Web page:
"Operating system universal" is the ability to run the viewer on any operating system (OS). The Windows operating system continues to dominate hospital environments, with Apple systems running a close second. Windows 8 introduced another level of complexity with its unique user interface changes. Where should healthcare organization draw the line? Should Linux or its many variants be considered? Should Chrome OS be considered?

IT departments are deploying and supporting universal viewers on thousands, if not tens of thousands, of workstations. Today, the best method of delivering an OS-agnostic viewer is through a Web application that is totally independent from the operating system and the many available Web browsers.

The term "zero-footprint" is often used to refer to OS-agnostic applications. As a longtime industry observer, I find the term lacking in specificity as it relates healthcare. More specifically, zero-footprint applications do not require end users to install software. Just as important, a zero-footprint viewer should not leave any patient data behind when the viewer is closed. This includes all protected health information (PHI) that may inadvertently be left in temporary folders and browser history.

"Device universal" is the ability to use the universal viewer on any device. Many physicians have the expectation of working in a "bring your own device" (BYOD) environment. Hospital IT leaders are increasingly challenged by users who bring their phones and tablets and expect IT departments to provide ubiquitous access to systems and data on these devices. The most common tablet device used in healthcare is the Apple iPad, followed by a variety of Android and Windows tablets. The most commonly used smartphones are iPhones and Androids, followed by Microsoft Windows phones as a distant third.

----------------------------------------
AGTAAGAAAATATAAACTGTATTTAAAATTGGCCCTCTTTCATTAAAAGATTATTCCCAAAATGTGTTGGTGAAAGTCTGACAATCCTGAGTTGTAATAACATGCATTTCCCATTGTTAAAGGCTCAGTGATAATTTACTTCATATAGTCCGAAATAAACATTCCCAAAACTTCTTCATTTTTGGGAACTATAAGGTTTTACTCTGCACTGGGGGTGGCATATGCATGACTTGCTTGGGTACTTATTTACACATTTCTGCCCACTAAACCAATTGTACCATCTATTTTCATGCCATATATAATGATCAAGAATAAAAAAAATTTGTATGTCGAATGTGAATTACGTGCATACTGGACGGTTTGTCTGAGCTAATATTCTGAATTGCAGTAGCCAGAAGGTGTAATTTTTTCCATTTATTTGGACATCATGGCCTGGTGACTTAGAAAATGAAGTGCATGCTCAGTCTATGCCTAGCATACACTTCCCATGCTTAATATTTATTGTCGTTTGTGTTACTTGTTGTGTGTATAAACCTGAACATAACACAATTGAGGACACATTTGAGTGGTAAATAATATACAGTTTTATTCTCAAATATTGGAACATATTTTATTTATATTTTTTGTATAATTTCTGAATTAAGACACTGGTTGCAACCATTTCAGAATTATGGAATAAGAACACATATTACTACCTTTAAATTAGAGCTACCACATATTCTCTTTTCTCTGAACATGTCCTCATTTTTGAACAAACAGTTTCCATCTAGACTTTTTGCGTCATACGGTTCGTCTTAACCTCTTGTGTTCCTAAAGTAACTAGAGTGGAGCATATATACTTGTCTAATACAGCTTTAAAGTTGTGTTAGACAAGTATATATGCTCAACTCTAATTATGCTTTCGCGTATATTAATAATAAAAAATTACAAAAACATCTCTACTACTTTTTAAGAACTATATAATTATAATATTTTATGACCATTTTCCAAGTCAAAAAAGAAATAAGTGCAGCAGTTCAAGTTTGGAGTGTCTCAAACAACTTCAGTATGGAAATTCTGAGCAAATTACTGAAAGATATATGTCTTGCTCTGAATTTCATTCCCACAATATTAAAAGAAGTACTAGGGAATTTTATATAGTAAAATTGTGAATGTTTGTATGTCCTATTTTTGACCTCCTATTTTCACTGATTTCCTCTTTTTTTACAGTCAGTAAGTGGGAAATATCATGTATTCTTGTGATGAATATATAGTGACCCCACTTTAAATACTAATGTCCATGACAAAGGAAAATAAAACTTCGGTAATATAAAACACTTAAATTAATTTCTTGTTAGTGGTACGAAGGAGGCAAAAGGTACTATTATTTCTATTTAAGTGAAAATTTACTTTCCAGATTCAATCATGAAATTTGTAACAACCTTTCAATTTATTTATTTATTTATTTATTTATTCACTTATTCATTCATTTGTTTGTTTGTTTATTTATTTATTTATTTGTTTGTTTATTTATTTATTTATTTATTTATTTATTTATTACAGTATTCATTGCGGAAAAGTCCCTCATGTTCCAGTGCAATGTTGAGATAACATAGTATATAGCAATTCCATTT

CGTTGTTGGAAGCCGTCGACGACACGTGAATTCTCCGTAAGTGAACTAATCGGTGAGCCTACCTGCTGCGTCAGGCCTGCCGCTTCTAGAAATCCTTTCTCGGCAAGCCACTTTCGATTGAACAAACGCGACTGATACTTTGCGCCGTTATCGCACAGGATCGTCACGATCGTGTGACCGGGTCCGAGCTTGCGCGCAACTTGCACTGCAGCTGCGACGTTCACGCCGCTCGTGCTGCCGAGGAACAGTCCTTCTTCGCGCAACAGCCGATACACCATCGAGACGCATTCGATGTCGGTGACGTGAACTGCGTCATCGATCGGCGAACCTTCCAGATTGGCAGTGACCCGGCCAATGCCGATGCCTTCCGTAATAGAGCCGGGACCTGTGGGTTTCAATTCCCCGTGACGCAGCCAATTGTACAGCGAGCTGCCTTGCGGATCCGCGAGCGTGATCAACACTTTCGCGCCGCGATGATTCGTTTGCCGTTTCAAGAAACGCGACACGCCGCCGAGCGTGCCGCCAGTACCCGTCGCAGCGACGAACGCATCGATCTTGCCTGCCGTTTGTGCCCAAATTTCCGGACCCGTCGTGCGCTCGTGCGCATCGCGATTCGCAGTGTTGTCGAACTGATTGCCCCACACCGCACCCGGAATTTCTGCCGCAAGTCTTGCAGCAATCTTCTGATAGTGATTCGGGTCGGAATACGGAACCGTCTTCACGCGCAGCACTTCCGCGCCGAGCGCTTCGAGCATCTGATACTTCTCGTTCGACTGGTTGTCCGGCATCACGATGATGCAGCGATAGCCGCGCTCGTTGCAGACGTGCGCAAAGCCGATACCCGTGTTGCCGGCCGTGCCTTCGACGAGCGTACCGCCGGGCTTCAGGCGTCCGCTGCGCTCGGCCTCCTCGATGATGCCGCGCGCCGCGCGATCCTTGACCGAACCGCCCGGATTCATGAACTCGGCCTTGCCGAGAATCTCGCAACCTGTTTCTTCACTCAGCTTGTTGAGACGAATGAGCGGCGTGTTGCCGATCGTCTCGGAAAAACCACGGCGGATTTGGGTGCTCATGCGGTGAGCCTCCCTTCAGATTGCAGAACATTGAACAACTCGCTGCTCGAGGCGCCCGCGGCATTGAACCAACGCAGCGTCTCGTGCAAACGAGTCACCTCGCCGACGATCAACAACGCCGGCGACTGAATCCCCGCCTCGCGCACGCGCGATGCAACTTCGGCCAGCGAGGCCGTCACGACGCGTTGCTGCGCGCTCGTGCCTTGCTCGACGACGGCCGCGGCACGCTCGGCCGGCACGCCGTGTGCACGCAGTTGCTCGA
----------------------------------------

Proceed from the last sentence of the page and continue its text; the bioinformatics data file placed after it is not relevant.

The universal viewer should support mobile devices across device type and size. As you select a universal viewer for your enterprise, look for tablet or smartphone-specific optimization platforms. For example, determine if the application will respond to multitouch operations such as pinch zoom, or if it requires the user to select the zoom function from a toolbar that mimics an action design for a mouse click-and-drag operation built for a workstation.

Choosing a universal viewer for your enterprise requires a technical deep dive into features and capabilities, deployment models and supportability, and image manipulation and rendering technologies. Rapid development of new universal viewing technologies and interdependencies of systems, networks, workflows, and devices has led to a price-competitive environment with many options.

A savvy customer understands that the value of the universal viewer does not lie in the technology itself or in the immediate needs of the enterprise, as these factors will likely change over time. The true value of a universal viewer lies in the data ownership and interoperability gained by deploying a VNA working in concert with the viewing technology.

Imad Nijim is director of professional services, healthcare, for Perceptive Software. He has an extensive background in healthcare IT systems with expertise in oncology, cardiology, radiology, and enterprise clinical content management solutions. Prior to joining Perceptive, he held senior leadership positions with Acuo Technologies, ScImage, Emageon, and Siemens. He holds a bachelor's degree in mathematics and a Master of Business Administration degree in healthcare management.

The comments and observations expressed herein are those of the author and do not necessarily reflect the opinions of AuntMinnie.com.